Readers' letters - January 10

Please join our A&E campaign

Tuesday, 10th January 2017, 3:56 pm
Updated Tuesday, 10th January 2017, 5:01 pm

Having problems getting an appointment with your GP? That’s just the tip of the iceberg.

Try getting an ambulance to take you or someone else to A&E.

Now that is a problem!

When ambulances are queuing up to 10 deep, waiting to transfer patients, they are no longer available to attend to what may be YOUR emergency.

Then of course, there may not be a bed available for your emergency admission, until some way is found to move occupants back home or to another area.

This situation has been exacerbated by the closure of our local A&E at Chorley and South Ribble Hospital.

It just MAY reopen on a part- time basis sometime this month.

Then again, it may not.

If it does open part-time, can you really plan your emergency to suit the hours available?

Emergencies, by their very nature, are NOT planned!

The NHS is crumbling as we speak, and lives are at risk. The creeping privatisation and fragmentation of our beloved NHS is happening NOW, and is leading us down the route of the American system.

If you can’t pay, go away!

Our NHS is rapidly disappearing down the pan.

Enough is enough!

Please get off the fence and show us you care by supporting our demonstration outside the hospital every Saturday, between 10am/11am, until we get a full A&E back, 24-hours, seven days a week.

We look forward to seeing 

Graham Archer, Chorley


Press freedom is now at risk

Is everyone fully aware of the Press Regulation Act, referred to as Section 40, now being considered by Parliament?

It can possibly restrict the future freedom of the Press to publish any revealing investigations because of proposals to inflict crippling costs, which most newspapers can ill afford and so they will effectively be silenced?

We, who are citizens of this democratic country, feel it is our right and privilege (which has been formerly effective for many centuries) to be informed about any proposals /actions of corrupt businessmen, politicians and officials and the possible abuse of children etc which should be brought into the light and prevented.

Most are reasonably aware of the results of the Leveson Enquiry aired some 12 months ago which rightly condemned some newspapers for overstepping the rights of privacy and protection which should be accorded to all individuals.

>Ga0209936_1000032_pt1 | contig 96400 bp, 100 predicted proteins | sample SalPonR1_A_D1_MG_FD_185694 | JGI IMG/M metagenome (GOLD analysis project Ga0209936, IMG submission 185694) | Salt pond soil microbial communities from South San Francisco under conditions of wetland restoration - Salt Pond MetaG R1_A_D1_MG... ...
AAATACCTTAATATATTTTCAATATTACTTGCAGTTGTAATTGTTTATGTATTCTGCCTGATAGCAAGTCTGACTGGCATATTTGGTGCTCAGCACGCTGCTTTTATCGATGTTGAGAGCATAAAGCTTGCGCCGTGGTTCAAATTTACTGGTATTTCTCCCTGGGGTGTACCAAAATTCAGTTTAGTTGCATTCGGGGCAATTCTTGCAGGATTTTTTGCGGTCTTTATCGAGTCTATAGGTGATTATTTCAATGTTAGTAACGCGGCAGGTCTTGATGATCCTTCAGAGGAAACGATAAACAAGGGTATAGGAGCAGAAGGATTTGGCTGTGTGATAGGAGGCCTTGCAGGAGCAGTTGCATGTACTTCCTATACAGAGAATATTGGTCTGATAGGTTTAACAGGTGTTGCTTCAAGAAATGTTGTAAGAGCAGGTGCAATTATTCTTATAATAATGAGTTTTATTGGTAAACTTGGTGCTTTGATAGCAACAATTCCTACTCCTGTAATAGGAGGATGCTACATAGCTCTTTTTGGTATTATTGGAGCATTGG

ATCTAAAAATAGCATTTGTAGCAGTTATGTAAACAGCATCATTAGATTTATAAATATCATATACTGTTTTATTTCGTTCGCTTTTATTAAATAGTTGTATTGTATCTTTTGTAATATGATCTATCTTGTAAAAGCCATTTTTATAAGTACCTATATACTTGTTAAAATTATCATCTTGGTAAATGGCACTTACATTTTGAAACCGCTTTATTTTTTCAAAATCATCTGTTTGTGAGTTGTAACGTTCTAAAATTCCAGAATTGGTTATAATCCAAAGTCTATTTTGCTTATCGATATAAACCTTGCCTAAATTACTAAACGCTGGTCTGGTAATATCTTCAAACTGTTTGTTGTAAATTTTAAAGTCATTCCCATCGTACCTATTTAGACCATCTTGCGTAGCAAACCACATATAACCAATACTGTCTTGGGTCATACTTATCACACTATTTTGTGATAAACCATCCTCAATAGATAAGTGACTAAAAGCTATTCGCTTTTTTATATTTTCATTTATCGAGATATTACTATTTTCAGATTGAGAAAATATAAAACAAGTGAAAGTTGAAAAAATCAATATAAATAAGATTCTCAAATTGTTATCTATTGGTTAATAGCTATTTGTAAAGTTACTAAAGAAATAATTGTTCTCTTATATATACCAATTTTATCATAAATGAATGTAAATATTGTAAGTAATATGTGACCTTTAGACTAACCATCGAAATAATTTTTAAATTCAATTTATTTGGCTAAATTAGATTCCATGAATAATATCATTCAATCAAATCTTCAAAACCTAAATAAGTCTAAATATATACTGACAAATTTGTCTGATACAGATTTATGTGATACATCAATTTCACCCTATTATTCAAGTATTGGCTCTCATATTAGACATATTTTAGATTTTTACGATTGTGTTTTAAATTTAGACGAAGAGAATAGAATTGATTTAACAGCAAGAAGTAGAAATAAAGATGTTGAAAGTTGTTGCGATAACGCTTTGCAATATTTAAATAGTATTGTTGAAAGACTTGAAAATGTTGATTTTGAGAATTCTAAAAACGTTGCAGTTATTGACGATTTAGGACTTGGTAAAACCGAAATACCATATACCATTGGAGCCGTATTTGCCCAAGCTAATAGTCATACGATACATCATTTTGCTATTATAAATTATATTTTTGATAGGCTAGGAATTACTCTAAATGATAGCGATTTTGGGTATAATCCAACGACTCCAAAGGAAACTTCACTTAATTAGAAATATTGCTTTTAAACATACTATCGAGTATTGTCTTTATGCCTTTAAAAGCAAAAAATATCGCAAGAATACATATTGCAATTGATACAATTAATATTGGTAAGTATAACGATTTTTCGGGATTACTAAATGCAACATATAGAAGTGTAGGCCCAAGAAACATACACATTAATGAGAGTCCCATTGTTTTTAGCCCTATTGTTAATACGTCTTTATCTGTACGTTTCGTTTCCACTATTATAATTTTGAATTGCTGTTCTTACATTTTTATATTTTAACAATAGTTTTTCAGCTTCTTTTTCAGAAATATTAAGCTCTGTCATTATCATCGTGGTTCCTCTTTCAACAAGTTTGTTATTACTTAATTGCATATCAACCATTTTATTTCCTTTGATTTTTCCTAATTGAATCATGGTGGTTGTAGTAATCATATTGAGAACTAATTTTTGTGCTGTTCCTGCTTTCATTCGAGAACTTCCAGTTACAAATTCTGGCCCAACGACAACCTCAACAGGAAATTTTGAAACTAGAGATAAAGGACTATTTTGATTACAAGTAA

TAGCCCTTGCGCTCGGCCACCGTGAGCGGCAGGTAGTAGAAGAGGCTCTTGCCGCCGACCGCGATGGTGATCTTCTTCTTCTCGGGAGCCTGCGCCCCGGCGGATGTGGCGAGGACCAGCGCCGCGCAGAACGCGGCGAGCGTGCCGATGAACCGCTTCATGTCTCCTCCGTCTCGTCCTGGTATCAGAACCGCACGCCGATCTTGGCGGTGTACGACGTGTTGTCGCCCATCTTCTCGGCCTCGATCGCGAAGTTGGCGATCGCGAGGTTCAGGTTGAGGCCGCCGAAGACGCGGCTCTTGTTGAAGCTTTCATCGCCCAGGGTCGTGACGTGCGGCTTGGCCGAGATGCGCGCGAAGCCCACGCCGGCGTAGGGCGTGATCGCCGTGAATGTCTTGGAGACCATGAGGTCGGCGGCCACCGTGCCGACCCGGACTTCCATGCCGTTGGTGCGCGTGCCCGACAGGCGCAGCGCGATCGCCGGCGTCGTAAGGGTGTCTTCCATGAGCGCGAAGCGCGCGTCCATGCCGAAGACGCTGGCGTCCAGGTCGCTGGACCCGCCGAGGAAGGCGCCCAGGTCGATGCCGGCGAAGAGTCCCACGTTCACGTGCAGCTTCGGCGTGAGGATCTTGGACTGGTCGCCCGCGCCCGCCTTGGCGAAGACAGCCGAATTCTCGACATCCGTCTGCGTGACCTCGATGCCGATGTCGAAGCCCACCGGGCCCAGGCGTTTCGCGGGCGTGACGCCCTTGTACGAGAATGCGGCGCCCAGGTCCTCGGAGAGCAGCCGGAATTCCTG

However, as a result, there now exists two forms of proposed future protections – the IPSO and the IMPRESS (the so-called Royal Charter run by politicians and funded by wealthy Max Mosley who holds long-standing grievances against all newspapers, particularly the now defunct News of the World, which was instrumental in revealing his predilection for holding sex orgies).

The IPSO proposal, favoured by most newspapers, is run by a former Court of Appeal Judge. It enforces strict standards of fairness and accuracy and has power to impose fines of up to £1m on those that fall short of these standards.

Whereas Section 40, if adopted by Parliament, would enable politicians to set restraints on these very journalists who should be advising the common man where such matters are being abused, as was previously reported about MPs’ Parliamentary expenses being abused.

This matter is particularly important viewed in the light of the recent EU Referendum Brexit vote, which opted for preserving our UK Sovereignty and should now preserve the freedom of a free independent Press as a beacon to the world, not threatened by our MPs and Lords

E J Tilley, Chorley


Calling Boots book lovers

Do you remember Boots Booklovers Library in Chorley?

Boots the chemist once had subscription libraries within their stores.

They were extremely popular and operated very successfully from 1899 to 1966.

In their heyday they had more than a million subscribers. Chorley was home to a branch of Boots library.

In my book, Lipsticks and Library Books, former staff share entertaining anecdotes of wealthy, eccentric subscribers and strict spinster librarians.

It tells the story of a privileged elite in a world that existed really not so long ago but which seems very distant from today. I would be interested to hear from anyone who remembers Boots library in Chorley.

Jackie Winter, Dorset

n Contact the Guardian via email, post or by calling 01772 554537 and we will pass your details on to Jackie


Is this your picture?

I am a Governor at Lancashire Teaching Hospitals and I also work as a volunteer on the Information Desk at Chorley Hospital.

On Tuesday, December 13, I found a small photo (pictured) that had been dropped, I presume by the owner.

The photo was of military personnel who appeared to be in tropical uniform.

The picture will have been taken during the Second World War, 1930s to 1940s.

I recognise this as my father has similar photos of that period. The owner of the photo will be distressed at its loss, as it must have meant a great deal in terms of memories of that time for it to be carried with them on their person.

My father was very protective of his military days as he got older. Those memories and photos were very important to him, as I am sure this photo will be to its owner.

Would it be possible to assist in some way, to try and reunite this photo, with what I presume to be an aged person now, or the family?

My respect for these gallant people has urged me to contact you for assistance.

Viv Culshaw, Lancashire Teaching Hospitals

Please contact the Guardian on 01772 554537 if you recognise the photo.


Friends ‘are anti-progress’

Just a short note to the very shortsighted Friends of the Earth.

I am so glad you lot weren’t around when coal was discovered, railways were invented, canals built and so on ....

Mr G Cash via email